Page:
People v O'Halloran (Matthew)

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[*1] People v O'Halloran (Matthew) 2013 NY Slip Op 51142(U) Decided on July 8, 2013 Appellate Term, Second Department Published by New York State Law Reporting Bureau pursuant to Judiciary Law § 431. This opinion is uncorrected and will not be published in the printed Official Reports.

Decided on July 8, 2013
SUPREME COURT, APPELLATE TERM, SECOND DEPARTMENT, 2d, 11th and 13th JUDICIAL DISTRICTS
PRESENT: : PESCE, P.J., WESTON and SOLOMON, JJ
2012-301 K CR.

The People of the State of New York, Respondent,

against

Matthew O'Halloran, Appellant.

Appeal from a judgment of the Criminal Court of the City of New York, Kings County (Gilbert C. Hong, J.), rendered October 19, 2011. The judgment convicted defendant, after a nonjury trial, of obstructing traffic.


ORDERED that the judgment of conviction is reversed, on the law, and the count of the accusatory instrument charging defendant with obstructing traffic is dismissed.

In May 2009, defendant was charged in a single accusatory instrument with driving while intoxicated (Vehicle and Traffic Law § 1192 [3]), driving while ability impaired (Vehicle and Traffic Law § 1192 [1]), and obstructing traffic (New York City Department of Transportation Traffic Rules and Regulations [34 RCNY] § 4-07 [I]). The count of driving while intoxicated was dismissed in January 2010. Thereafter, in April 2011, defendant moved to dismiss the remaining counts on the ground that he was denied his constitutional right to a speedy trial (CPL 30.20). The Criminal Court denied defendant's motion by order dated May 27, 2011. In October 2011, following a nonjury trial, defendant was convicted of obstructing traffic and acquitted of driving while ability impaired. On appeal, defendant contends that he was denied his statutory (CPL 30.30) and constitutional rights to a speedy trial. [*2]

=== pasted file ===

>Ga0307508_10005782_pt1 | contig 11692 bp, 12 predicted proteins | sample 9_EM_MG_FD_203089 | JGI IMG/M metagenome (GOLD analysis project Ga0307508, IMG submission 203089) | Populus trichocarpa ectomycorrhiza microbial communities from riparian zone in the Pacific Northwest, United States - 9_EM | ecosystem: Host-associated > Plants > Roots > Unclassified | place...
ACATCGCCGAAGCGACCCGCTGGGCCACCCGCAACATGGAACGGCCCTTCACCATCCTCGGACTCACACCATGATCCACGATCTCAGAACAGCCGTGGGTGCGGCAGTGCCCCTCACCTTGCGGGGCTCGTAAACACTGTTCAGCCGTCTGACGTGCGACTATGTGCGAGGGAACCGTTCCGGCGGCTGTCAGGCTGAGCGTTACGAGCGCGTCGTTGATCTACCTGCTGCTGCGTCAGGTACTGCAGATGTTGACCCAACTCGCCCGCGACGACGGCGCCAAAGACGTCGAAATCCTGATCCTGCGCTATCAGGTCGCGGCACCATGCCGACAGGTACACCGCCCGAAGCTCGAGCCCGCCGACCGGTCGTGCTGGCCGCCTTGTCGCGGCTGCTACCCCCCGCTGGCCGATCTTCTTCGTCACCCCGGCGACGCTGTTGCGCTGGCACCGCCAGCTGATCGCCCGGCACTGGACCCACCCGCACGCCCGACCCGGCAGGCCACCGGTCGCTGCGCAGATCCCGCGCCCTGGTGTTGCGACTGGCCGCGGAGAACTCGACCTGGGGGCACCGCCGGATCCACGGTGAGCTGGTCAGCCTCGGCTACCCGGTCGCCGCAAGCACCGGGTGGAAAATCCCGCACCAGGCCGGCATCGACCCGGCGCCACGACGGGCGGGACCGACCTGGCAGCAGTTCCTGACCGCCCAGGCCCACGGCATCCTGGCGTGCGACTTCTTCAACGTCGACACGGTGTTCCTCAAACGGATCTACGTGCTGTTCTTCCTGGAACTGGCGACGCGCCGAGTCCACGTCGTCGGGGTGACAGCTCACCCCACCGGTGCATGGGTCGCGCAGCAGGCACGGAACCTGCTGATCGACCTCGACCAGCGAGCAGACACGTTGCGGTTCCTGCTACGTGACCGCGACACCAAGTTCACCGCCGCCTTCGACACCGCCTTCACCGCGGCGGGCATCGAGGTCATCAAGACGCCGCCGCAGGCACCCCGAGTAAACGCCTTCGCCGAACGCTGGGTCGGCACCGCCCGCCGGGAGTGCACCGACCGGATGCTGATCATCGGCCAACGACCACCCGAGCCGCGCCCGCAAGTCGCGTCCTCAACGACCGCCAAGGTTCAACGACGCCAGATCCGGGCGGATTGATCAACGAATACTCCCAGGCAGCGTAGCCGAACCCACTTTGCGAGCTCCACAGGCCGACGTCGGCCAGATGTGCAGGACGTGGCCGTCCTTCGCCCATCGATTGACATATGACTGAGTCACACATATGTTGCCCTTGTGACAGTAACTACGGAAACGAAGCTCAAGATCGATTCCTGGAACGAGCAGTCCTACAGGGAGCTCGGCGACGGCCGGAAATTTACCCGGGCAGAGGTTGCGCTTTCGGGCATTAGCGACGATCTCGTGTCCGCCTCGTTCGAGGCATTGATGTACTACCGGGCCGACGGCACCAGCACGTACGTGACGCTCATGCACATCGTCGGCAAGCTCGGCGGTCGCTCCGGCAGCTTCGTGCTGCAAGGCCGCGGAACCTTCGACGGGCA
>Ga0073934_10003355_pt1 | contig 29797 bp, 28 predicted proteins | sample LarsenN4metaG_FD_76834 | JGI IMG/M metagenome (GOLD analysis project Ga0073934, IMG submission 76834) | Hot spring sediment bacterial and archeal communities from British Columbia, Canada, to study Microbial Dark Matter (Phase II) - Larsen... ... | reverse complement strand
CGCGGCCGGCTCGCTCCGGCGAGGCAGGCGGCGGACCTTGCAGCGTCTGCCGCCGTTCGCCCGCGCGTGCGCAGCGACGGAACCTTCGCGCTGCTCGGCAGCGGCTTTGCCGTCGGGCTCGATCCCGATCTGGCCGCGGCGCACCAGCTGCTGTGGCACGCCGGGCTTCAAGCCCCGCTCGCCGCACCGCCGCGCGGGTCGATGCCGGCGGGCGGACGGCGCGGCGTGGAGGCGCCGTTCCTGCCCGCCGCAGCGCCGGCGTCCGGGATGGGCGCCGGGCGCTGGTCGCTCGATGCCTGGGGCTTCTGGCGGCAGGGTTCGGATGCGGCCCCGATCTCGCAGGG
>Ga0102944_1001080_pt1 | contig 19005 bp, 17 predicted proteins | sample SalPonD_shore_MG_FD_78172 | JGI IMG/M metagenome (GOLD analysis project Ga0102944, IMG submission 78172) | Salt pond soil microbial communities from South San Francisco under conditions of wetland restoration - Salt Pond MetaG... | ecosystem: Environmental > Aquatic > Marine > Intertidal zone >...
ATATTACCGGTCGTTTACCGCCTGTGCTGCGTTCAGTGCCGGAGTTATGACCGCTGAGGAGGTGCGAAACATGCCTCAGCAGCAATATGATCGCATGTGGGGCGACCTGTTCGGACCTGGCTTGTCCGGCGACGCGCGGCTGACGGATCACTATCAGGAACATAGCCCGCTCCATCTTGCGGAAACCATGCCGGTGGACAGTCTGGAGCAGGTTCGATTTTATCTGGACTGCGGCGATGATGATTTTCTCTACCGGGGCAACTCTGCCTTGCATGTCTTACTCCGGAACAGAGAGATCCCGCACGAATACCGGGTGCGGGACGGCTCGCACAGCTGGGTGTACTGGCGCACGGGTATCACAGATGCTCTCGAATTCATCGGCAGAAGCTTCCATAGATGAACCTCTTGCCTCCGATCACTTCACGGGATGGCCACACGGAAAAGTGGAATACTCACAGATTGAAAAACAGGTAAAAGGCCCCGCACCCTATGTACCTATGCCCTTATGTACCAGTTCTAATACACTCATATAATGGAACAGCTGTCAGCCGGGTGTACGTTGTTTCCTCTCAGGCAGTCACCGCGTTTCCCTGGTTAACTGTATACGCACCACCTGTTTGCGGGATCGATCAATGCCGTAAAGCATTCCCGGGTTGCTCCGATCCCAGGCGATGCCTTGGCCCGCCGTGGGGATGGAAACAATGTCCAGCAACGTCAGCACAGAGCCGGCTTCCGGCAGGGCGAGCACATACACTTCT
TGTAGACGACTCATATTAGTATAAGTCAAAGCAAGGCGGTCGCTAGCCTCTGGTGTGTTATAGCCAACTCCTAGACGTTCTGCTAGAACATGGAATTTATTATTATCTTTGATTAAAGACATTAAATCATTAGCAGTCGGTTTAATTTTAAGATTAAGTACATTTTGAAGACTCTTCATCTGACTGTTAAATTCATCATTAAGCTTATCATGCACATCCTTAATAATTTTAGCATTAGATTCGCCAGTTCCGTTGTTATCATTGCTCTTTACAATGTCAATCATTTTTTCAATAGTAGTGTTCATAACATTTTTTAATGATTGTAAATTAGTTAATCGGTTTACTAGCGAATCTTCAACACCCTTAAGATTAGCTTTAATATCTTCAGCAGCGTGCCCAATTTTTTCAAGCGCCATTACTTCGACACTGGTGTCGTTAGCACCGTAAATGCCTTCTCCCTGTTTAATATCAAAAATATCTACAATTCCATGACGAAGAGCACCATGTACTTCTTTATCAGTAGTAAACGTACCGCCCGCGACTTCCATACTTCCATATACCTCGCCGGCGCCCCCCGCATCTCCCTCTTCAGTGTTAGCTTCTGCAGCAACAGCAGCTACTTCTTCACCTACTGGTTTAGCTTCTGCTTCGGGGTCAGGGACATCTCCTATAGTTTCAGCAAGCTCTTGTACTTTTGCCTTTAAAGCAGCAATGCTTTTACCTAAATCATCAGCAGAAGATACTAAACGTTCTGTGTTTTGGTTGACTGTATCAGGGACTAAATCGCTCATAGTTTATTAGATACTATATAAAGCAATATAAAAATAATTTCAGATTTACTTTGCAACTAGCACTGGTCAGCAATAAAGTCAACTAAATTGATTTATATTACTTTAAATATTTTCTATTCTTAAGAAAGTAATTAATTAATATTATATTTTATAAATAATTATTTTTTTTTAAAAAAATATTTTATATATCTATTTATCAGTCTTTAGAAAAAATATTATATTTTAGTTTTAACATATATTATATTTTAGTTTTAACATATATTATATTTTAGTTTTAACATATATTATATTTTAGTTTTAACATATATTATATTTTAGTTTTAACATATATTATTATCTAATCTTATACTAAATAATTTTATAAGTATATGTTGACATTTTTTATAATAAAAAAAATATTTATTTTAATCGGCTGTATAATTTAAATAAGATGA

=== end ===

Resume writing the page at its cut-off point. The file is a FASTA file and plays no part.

We note, at the outset, that defendant's motion to dismiss the traffic infractions was not based on a denial of his statutory right to a speedy trial (CPL 30.30). In any event, defendant had no statutory right to a speedy trial as to the charge of obstructing traffic, the sole count of the accusatory instrument of which he was ultimately convicted, since it is a traffic infraction (see New York City Department of Transportation Traffic Rules and Regulations [34 RCNY] § 4-02 [d] [1]), to which no statutory speedy trial right attaches (see CPL 30.30; People v Graham, 39 Misc 3d 35 [App Term, 2d, 11th & 13th Jud Dists 2013]; People v Thomas, 26 Misc 3d 144[A], 2010 NY Slip Op 50441[U] [App Term, 2d, 11th & 13th Jud Dists 2010]; People v Ferreira, 22 Misc 3d 32 [App Term, 2d & 11th Jud Dists 2008]). Defendant, however, still maintained a constitutional right to a speedy trial with respect to this charge (see People v Thomas, 26 Misc 3d 144[A], 2010 NY Slip Op 50441[U]; People v Ferreira, 22 Misc 3d 32). A determination of a defendant's constitutional speedy trial claim requires consideration of the extent of, and the reason for, the delay, the nature of the charge, whether there has been a period of pretrial incarceration, and whether the defense has been impaired by reason of the delay (see People v Taranovich, 37 NY2d 442, 445 [1975]; see also People v Romeo, 12 NY3d 51 [2009]). In our view, defendant has demonstrated that there was a protracted delay in the prosecution of the case and that he was prejudiced thereby. Consequently, defendant's motion to dismiss, on the ground that he was denied his constitutional right to a speedy trial (US Const 6th, 14th Amend; CPL 30.20), the count of the accusatory instrument charging defendant with obstructing traffic should have been granted.

Accordingly, the judgment of conviction is reversed and the count of the accusatory instrument charging defendant with obstructing traffic is dismissed.

Pesce, P.J., Weston and Solomon, JJ., concur.
Decision Date: July 08, 2013